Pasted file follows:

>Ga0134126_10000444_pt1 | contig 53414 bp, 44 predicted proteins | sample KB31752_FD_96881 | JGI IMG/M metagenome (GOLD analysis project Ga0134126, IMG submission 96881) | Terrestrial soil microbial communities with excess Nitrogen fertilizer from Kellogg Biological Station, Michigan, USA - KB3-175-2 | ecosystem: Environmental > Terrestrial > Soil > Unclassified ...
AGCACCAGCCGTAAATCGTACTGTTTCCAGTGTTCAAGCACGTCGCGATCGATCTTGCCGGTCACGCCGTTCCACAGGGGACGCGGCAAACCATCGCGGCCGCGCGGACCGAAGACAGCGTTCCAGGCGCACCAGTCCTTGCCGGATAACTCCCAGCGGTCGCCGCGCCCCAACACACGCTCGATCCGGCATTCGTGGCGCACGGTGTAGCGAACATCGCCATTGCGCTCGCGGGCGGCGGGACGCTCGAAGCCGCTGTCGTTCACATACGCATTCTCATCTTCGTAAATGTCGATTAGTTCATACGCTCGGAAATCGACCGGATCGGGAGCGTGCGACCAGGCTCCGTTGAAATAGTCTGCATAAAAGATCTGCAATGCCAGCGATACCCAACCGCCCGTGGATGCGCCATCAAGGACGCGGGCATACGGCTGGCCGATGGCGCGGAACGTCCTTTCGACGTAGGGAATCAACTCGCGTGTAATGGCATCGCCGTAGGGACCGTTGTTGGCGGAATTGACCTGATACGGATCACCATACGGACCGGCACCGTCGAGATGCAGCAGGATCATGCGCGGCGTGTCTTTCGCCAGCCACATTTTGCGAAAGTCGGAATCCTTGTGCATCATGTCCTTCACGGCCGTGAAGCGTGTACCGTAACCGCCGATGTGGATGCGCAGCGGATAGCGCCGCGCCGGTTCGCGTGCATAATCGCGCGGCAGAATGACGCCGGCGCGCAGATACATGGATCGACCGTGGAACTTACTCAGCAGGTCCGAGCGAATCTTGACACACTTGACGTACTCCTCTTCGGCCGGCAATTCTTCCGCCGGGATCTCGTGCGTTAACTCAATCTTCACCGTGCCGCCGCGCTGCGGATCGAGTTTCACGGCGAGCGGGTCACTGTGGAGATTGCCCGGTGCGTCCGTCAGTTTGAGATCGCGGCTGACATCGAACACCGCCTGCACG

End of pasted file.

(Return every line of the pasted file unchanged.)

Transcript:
>Ga0134126_10000444_pt1 | contig 53414 bp, 44 predicted proteins | sample KB31752_FD_96881 | JGI IMG/M metagenome (GOLD analysis project Ga0134126, IMG submission 96881) | Terrestrial soil microbial communities with excess Nitrogen fertilizer from Kellogg Biological Station, Michigan, USA - KB3-175-2 | ecosystem: Environmental > Terrestrial > Soil > Unclassified ...
AGCACCAGCCGTAAATCGTACTGTTTCCAGTGTTCAAGCACGTCGCGATCGATCTTGCCGGTCACGCCGTTCCACAGGGGACGCGGCAAACCATCGCGGCCGCGCGGACCGAAGACAGCGTTCCAGGCGCACCAGTCCTTGCCGGATAACTCCCAGCGGTCGCCGCGCCCCAACACACGCTCGATCCGGCATTCGTGGCGCACGGTGTAGCGAACATCGCCATTGCGCTCGCGGGCGGCGGGACGCTCGAAGCCGCTGTCGTTCACATACGCATTCTCATCTTCGTAAATGTCGATTAGTTCATACGCTCGGAAATCGACCGGATCGGGAGCGTGCGACCAGGCTCCGTTGAAATAGTCTGCATAAAAGATCTGCAATGCCAGCGATACCCAACCGCCCGTGGATGCGCCATCAAGGACGCGGGCATACGGCTGGCCGATGGCGCGGAACGTCCTTTCGACGTAGGGAATCAACTCGCGTGTAATGGCATCGCCGTAGGGACCGTTGTTGGCGGAATTGACCTGATACGGATCACCATACGGACCGGCACCGTCGAGATGCAGCAGGATCATGCGCGGCGTGTCTTTCGCCAGCCACATTTTGCGAAAGTCGGAATCCTTGTGCATCATGTCCTTCACGGCCGTGAAGCGTGTACCGTAACCGCCGATGTGGATGCGCAGCGGATAGCGCCGCGCCGGTTCGCGTGCATAATCGCGCGGCAGAATGACGCCGGCGCGCAGATACATGGATCGACCGTGGAACTTACTCAGCAGGTCCGAGCGAATCTTGACACACTTGACGTACTCCTCTTCGGCCGGCAATTCTTCCGCCGGGATCTCGTGCGTTAACTCAATCTTCACCGTGCCGCCGCGCTGCGGATCGAGTTTCACGGCGAGCGGGTCACTGTGGAGATTGCCCGGTGCGTCCGTCAGTTTGAGATCGCGGCTGACATCGAACACCGCCTGCACG